I think there’s a lot more to be said about 355’s. Outside of being under appreciated, they are also a very interesting sub group in the ES family that is set apart from the rest of the crowd in more than a few aspects. You could argue that the body is identical to a 335 and that it’s basically a tarted up 345 with some fancy bindings and inlays and an ebony fingerboard. But somehow, Gibson was able to get more than twice the price of a 335 for a top of the line 355. As I said in my last post, a 355 in 1960 was a $675 guitar and a 335 was a $335 guitar. Translated to 2014 dollars, a 335 would be the equivalent of $2655. That’s a lot of money even today for a base model but, clearly, Gibson gets that and more at retail. You can pick up a Memphis dot for around $3000 new. A new 355 would still have the same upgrades as a 1960 but it sure doesn’t cost twice as much. A 1960 ES-355 in todays dollars would be $5350. If you use the simple logic approach, Gibson should be getting $6000 for todays ES-355 (double the 335 price). I’m pretty sure Gibson isn’t even making a 355 any more other than the “Lucille”. Custom Shop ES-355’s which they made until recently had all the bells and whistles of the early ones (except the stereo/Varitone) and they cost about the same as a Custom Shop 335. So, why did it cost twice as much in 1960 and it costs about the same now? Or is there more to a 355 than just some fancy window dressing. I contend that there is more than just cosmetics here. And it’s all about the build quality.
A short detour, if you don’t mind…When I was in college, I worked at an upscale(ish) bicycle shop assembling the racing bikes that came in. We got base model Schwinns and Peugeots but we also got Cinellis, Colnagos and Masis and other exquisite hand made European bikes. Yeah, I put together the $80 Schwinns competently and the $125 Peugeots all worked adequately when I got them ready to sell but I was so much more meticulous with those $1000 exotics (this was 1971, so that’s almost $6000 today). Even though they went together more easily (more precise parts-the same as why it’s easier to set up a Gibson than it is a Teisco), I spent more time with them. Why? Because I respected the fact that someone was going to shell out some seriously big bucks and I wanted that person to get a seriously well assembled and tuned machine. The Schwinn guy? Hey, whaddya want for 80 bucks?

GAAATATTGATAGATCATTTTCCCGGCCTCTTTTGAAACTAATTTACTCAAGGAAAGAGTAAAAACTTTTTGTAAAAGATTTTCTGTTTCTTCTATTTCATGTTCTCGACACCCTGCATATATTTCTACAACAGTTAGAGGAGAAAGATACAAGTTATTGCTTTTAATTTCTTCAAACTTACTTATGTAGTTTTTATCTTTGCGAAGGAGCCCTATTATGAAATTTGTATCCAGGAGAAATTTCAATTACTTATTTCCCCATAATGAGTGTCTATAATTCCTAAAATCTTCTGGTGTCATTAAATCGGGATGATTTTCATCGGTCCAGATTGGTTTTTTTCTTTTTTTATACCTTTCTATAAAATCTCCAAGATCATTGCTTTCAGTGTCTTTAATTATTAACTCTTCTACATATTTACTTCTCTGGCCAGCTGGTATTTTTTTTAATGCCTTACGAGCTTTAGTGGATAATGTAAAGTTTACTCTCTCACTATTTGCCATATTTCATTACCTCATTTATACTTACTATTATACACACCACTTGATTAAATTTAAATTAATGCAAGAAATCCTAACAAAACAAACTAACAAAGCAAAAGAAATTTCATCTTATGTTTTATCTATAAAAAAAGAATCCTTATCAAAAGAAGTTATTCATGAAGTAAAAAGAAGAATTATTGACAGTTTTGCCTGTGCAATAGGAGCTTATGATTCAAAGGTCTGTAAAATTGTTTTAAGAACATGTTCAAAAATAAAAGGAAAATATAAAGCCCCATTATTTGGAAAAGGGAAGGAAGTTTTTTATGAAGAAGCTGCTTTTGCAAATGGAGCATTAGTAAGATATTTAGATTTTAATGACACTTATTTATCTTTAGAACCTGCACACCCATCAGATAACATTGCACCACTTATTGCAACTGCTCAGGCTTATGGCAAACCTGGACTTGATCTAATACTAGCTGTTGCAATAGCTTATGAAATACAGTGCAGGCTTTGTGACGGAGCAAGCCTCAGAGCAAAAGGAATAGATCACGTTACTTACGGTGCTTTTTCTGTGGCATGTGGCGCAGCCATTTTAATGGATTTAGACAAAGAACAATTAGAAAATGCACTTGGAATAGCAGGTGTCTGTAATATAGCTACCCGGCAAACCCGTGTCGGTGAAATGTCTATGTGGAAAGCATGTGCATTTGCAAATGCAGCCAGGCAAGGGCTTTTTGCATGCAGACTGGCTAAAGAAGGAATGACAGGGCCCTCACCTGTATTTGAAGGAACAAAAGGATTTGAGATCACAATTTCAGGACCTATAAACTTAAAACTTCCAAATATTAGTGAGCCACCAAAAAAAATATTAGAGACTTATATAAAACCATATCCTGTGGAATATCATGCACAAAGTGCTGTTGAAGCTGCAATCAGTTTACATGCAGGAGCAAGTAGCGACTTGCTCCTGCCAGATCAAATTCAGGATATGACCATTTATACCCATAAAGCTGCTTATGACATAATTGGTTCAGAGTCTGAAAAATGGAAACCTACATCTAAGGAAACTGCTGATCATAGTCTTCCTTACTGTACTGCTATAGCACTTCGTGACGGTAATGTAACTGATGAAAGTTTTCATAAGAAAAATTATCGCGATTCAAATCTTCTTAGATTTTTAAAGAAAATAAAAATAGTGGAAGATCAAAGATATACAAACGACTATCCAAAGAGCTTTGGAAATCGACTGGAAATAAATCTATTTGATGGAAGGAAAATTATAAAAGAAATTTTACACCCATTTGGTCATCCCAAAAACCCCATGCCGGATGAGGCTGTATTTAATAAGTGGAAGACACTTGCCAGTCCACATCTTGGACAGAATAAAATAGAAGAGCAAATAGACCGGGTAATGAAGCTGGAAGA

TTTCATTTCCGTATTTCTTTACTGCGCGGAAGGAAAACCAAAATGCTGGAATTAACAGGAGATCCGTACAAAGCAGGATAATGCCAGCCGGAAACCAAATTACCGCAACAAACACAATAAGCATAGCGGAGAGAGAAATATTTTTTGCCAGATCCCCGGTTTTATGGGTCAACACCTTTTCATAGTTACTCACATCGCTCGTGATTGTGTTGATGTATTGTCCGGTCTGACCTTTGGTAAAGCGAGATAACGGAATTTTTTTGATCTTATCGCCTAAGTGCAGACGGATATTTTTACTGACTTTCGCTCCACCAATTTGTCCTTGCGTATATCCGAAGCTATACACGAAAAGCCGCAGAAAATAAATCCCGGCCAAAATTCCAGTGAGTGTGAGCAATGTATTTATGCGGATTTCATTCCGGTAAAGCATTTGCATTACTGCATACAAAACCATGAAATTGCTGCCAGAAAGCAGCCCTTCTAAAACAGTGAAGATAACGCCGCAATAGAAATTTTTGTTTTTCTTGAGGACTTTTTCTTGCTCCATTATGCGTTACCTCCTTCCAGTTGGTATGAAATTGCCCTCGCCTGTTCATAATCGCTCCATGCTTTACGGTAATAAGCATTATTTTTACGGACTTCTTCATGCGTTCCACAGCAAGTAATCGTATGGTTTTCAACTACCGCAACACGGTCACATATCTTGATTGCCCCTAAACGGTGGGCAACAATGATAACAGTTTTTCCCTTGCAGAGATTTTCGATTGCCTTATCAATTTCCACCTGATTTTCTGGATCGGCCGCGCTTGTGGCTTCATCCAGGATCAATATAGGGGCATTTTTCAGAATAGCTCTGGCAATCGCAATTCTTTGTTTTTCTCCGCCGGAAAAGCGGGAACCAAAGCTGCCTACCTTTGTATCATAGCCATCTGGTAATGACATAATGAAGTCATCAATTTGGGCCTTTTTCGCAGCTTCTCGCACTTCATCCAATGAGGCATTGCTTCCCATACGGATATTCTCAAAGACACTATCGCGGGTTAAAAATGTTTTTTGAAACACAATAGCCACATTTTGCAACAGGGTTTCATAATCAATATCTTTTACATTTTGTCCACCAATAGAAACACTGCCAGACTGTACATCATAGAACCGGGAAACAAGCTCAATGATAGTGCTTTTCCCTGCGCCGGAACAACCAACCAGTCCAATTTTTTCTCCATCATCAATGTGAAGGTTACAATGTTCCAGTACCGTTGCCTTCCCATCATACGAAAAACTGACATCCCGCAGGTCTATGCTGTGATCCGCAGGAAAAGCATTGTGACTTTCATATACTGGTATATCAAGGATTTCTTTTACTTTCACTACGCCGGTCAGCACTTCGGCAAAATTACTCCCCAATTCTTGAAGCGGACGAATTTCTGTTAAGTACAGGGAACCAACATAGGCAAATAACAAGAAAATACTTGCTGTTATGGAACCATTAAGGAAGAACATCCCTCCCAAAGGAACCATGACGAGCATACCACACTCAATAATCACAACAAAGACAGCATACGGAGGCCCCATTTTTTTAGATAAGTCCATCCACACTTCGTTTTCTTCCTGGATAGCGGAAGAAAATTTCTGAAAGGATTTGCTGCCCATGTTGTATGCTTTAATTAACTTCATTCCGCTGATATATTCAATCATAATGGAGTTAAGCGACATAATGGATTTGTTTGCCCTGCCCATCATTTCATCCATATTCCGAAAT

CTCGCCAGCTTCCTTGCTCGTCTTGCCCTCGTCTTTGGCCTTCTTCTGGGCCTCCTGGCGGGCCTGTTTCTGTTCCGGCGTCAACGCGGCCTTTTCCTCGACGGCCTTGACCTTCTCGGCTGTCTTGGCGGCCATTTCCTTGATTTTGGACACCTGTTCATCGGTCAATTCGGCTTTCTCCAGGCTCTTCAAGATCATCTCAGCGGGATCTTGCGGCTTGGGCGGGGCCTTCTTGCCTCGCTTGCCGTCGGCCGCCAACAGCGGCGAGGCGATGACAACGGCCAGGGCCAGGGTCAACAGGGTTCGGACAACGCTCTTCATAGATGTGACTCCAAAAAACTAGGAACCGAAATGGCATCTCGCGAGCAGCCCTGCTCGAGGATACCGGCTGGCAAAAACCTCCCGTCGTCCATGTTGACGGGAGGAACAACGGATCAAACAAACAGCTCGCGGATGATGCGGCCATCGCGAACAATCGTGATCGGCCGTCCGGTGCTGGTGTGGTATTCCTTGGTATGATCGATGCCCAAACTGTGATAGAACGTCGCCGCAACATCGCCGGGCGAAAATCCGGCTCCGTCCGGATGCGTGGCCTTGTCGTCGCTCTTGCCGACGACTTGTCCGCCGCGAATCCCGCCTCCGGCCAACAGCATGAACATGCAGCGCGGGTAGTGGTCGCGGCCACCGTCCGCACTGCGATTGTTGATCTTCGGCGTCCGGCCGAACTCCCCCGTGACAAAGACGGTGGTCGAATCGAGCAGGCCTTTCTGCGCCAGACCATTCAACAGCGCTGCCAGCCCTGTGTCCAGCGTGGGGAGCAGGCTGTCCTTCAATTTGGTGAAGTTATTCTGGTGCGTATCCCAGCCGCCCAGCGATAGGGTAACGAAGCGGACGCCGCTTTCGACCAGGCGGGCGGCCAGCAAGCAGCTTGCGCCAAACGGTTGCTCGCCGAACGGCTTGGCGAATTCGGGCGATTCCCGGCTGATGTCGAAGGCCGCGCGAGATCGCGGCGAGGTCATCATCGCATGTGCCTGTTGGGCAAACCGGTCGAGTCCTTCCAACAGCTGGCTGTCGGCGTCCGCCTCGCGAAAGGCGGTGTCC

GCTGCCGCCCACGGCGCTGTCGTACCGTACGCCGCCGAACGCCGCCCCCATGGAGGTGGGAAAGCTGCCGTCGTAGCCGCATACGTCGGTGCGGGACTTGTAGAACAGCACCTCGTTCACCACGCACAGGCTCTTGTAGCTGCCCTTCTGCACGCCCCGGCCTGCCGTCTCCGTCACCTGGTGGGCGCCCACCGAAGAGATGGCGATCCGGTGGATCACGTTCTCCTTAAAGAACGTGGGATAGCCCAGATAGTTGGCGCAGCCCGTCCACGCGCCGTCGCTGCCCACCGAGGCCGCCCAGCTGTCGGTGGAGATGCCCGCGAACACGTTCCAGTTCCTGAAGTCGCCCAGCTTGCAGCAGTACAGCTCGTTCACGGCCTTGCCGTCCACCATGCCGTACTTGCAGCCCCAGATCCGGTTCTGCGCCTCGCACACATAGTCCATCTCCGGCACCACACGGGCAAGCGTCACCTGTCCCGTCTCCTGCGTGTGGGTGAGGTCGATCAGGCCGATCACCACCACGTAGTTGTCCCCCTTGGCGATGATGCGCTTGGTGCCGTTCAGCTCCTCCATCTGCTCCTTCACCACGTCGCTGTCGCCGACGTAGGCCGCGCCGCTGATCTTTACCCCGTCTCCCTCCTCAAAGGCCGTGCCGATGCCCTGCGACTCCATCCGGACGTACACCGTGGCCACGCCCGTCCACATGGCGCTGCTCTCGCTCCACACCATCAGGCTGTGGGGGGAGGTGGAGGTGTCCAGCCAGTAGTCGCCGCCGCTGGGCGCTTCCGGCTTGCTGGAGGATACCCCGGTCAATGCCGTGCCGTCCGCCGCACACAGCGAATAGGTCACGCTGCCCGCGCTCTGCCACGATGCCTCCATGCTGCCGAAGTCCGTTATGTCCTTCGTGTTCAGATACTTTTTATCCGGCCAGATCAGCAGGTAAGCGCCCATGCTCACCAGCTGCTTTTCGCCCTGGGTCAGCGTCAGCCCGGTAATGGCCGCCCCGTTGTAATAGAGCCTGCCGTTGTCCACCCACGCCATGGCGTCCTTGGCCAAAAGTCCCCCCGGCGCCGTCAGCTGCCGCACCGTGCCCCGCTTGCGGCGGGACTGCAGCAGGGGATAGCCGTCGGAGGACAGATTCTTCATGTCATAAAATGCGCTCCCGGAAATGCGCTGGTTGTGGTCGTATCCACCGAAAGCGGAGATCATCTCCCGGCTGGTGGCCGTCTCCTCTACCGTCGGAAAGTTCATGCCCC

Well, I think that applies to the factory workers at Gibson as well. Pride in one’s workmanship is pretty universal among people who build stuff. Or at least it used to be. If you get the chance, look inside a 335. There’s usually glue squirting out along the kerfing and the center block. The routs are sometimes less than neat and the tuners don’t quite line up right on occasion. Then look inside an early 355. Neat as a pin, usually. It’s simply a higher build quality. Whether the better builders were assigned the higher end guitars or whether pride in workmanship was the reason, it is something worth your consideration. And I don’t mean to diminish the superior materials used either. The inlays in a 345 and 345 are cheap celluloid and they get pretty crapped up over 50 years and they shrink and fall out-especially block 335’s. The inlays in a 355 are real mother of pearl and they never fall out and they never shrink. Ebony used to cost a lot more than Brazilian rosewood and was considered superior (it certainly wears better). The quality of the plywood was often better too. Nicer grain, better figure, fewer flaws.
All that said, a 355 doesn’t sound any better than a 335. Some sound better, some sound worse and most sound pretty much the same. Some would contend that an ebony board sounds different but I can’t hear it. I can feel it but I can’t hear it. But damned if 355’s don’t seem to be better cared for and generally in better shape than 335’s. It’s like the guy with the $80 Schwinn. He probably tossed the bike in the dumpster in 1986 after it got left out in the rain for three years and rusted. The guy with the $1000 Colnago probably kept it in his living room and it treated like his baby. And when he was done with it in 1986, he gave it to his nephew who rode it in the Tour de France.